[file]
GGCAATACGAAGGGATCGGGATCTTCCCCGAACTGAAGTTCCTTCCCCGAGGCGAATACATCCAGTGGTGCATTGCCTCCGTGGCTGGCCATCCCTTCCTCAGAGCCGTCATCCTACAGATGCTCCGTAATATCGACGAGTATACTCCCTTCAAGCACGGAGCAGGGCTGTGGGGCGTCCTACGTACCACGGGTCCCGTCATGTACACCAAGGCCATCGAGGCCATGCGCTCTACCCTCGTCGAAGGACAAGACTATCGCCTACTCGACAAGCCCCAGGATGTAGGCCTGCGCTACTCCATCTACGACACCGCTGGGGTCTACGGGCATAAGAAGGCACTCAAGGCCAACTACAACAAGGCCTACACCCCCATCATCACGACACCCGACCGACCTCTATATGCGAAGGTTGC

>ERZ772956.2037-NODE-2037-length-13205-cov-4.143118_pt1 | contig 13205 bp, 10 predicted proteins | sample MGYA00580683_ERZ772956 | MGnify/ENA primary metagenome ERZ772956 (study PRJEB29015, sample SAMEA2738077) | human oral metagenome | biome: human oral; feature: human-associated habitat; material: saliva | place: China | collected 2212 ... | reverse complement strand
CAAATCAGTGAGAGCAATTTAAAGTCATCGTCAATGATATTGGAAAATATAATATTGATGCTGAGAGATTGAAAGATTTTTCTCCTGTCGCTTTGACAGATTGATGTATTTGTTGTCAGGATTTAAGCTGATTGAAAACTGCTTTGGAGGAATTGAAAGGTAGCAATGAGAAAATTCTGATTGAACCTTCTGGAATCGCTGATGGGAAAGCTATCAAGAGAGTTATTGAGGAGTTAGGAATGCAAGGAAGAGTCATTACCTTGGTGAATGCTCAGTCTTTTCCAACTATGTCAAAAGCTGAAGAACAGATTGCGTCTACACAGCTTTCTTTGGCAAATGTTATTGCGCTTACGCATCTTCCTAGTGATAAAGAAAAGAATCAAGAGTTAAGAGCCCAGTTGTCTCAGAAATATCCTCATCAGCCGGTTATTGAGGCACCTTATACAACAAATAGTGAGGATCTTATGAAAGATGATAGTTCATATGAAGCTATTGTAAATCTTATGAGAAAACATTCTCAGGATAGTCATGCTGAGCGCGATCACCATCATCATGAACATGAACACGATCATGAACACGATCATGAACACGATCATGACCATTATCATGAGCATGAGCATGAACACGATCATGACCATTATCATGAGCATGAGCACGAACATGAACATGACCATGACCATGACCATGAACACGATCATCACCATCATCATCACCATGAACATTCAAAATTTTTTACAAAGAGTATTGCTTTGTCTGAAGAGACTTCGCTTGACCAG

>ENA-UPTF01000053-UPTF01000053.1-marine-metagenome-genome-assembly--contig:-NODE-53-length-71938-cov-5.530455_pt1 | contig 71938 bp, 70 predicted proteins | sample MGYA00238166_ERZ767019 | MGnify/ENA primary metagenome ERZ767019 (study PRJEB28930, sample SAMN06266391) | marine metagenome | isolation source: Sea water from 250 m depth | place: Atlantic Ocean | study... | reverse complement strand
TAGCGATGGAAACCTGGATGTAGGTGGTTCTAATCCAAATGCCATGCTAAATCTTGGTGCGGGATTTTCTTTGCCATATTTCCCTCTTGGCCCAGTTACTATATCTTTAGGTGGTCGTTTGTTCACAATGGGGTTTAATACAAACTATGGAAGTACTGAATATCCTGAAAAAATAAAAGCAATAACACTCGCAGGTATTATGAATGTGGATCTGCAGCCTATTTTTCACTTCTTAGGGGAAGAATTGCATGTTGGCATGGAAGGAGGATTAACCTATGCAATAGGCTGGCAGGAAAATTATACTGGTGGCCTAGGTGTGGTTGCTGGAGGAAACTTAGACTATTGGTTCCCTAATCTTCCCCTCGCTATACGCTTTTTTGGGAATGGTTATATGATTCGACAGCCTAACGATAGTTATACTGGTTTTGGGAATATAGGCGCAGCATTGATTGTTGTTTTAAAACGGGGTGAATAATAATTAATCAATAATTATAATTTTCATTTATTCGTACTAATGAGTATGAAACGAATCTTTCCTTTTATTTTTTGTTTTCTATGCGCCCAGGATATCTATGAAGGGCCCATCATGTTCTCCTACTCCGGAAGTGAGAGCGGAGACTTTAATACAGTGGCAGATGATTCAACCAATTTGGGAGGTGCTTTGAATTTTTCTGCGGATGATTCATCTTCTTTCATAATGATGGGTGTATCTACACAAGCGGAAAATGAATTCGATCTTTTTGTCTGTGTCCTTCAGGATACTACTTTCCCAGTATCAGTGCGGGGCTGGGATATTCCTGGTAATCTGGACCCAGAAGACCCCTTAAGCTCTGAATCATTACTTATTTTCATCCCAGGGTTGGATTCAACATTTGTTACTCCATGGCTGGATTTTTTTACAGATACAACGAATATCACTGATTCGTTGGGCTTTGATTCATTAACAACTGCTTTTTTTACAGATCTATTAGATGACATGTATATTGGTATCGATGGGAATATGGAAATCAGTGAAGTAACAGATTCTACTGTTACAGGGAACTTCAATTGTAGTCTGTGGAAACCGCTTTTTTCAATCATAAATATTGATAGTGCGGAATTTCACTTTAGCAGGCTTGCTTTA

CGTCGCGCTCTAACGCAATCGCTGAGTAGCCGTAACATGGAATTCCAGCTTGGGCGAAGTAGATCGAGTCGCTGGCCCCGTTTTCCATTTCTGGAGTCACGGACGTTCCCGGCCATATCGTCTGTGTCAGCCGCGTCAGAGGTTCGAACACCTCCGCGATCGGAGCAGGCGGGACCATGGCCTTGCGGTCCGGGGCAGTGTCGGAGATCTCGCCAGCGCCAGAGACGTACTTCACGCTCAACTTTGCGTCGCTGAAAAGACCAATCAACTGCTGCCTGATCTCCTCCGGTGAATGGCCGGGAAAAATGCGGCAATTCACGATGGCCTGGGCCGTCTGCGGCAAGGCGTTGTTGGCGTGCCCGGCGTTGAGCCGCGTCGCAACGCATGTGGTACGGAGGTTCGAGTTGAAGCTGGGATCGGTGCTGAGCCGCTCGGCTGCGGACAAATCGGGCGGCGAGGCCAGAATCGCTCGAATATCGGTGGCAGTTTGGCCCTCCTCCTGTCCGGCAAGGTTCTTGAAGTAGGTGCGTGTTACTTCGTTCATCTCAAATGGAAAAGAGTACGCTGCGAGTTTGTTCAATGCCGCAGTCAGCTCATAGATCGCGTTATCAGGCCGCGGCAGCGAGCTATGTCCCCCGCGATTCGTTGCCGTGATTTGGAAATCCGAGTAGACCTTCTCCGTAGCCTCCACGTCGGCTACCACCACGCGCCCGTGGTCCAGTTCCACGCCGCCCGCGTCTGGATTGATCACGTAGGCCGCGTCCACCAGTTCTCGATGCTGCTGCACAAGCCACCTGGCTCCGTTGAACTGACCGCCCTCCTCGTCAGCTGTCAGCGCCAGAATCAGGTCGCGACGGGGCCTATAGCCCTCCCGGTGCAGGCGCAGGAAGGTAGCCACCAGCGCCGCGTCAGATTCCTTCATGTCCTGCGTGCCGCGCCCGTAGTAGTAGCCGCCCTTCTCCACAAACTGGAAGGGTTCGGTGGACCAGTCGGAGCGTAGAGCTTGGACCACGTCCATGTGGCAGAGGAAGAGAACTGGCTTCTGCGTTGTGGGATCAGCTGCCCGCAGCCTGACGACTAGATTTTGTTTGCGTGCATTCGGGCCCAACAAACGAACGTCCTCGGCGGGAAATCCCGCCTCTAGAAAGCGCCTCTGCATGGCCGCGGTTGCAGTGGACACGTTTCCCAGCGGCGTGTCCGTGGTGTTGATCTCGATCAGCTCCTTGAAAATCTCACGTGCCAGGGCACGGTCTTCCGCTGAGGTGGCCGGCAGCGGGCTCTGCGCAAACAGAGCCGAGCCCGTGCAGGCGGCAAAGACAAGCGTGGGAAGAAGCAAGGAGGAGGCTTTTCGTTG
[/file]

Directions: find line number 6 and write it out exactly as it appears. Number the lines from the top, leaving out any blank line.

CGTCGCGCTCTAACGCAATCGCTGAGTAGCCGTAACATGGAATTCCAGCTTGGGCGAAGTAGATCGAGTCGCTGGCCCCGTTTTCCATTTCTGGAGTCACGGACGTTCCCGGCCATATCGTCTGTGTCAGCCGCGTCAGAGGTTCGAACACCTCCGCGATCGGAGCAGGCGGGACCATGGCCTTGCGGTCCGGGGCAGTGTCGGAGATCTCGCCAGCGCCAGAGACGTACTTCACGCTCAACTTTGCGTCGCTGAAAAGACCAATCAACTGCTGCCTGATCTCCTCCGGTGAATGGCCGGGAAAAATGCGGCAATTCACGATGGCCTGGGCCGTCTGCGGCAAGGCGTTGTTGGCGTGCCCGGCGTTGAGCCGCGTCGCAACGCATGTGGTACGGAGGTTCGAGTTGAAGCTGGGATCGGTGCTGAGCCGCTCGGCTGCGGACAAATCGGGCGGCGAGGCCAGAATCGCTCGAATATCGGTGGCAGTTTGGCCCTCCTCCTGTCCGGCAAGGTTCTTGAAGTAGGTGCGTGTTACTTCGTTCATCTCAAATGGAAAAGAGTACGCTGCGAGTTTGTTCAATGCCGCAGTCAGCTCATAGATCGCGTTATCAGGCCGCGGCAGCGAGCTATGTCCCCCGCGATTCGTTGCCGTGATTTGGAAATCCGAGTAGACCTTCTCCGTAGCCTCCACGTCGGCTACCACCACGCGCCCGTGGTCCAGTTCCACGCCGCCCGCGTCTGGATTGATCACGTAGGCCGCGTCCACCAGTTCTCGATGCTGCTGCACAAGCCACCTGGCTCCGTTGAACTGACCGCCCTCCTCGTCAGCTGTCAGCGCCAGAATCAGGTCGCGACGGGGCCTATAGCCCTCCCGGTGCAGGCGCAGGAAGGTAGCCACCAGCGCCGCGTCAGATTCCTTCATGTCCTGCGTGCCGCGCCCGTAGTAGTAGCCGCCCTTCTCCACAAACTGGAAGGGTTCGGTGGACCAGTCGGAGCGTAGAGCTTGGACCACGTCCATGTGGCAGAGGAAGAGAACTGGCTTCTGCGTTGTGGGATCAGCTGCCCGCAGCCTGACGACTAGATTTTGTTTGCGTGCATTCGGGCCCAACAAACGAACGTCCTCGGCGGGAAATCCCGCCTCTAGAAAGCGCCTCTGCATGGCCGCGGTTGCAGTGGACACGTTTCCCAGCGGCGTGTCCGTGGTGTTGATCTCGATCAGCTCCTTGAAAATCTCACGTGCCAGGGCACGGTCTTCCGCTGAGGTGGCCGGCAGCGGGCTCTGCGCAAACAGAGCCGAGCCCGTGCAGGCGGCAAAGACAAGCGTGGGAAGAAGCAAGGAGGAGGCTTTTCGTTG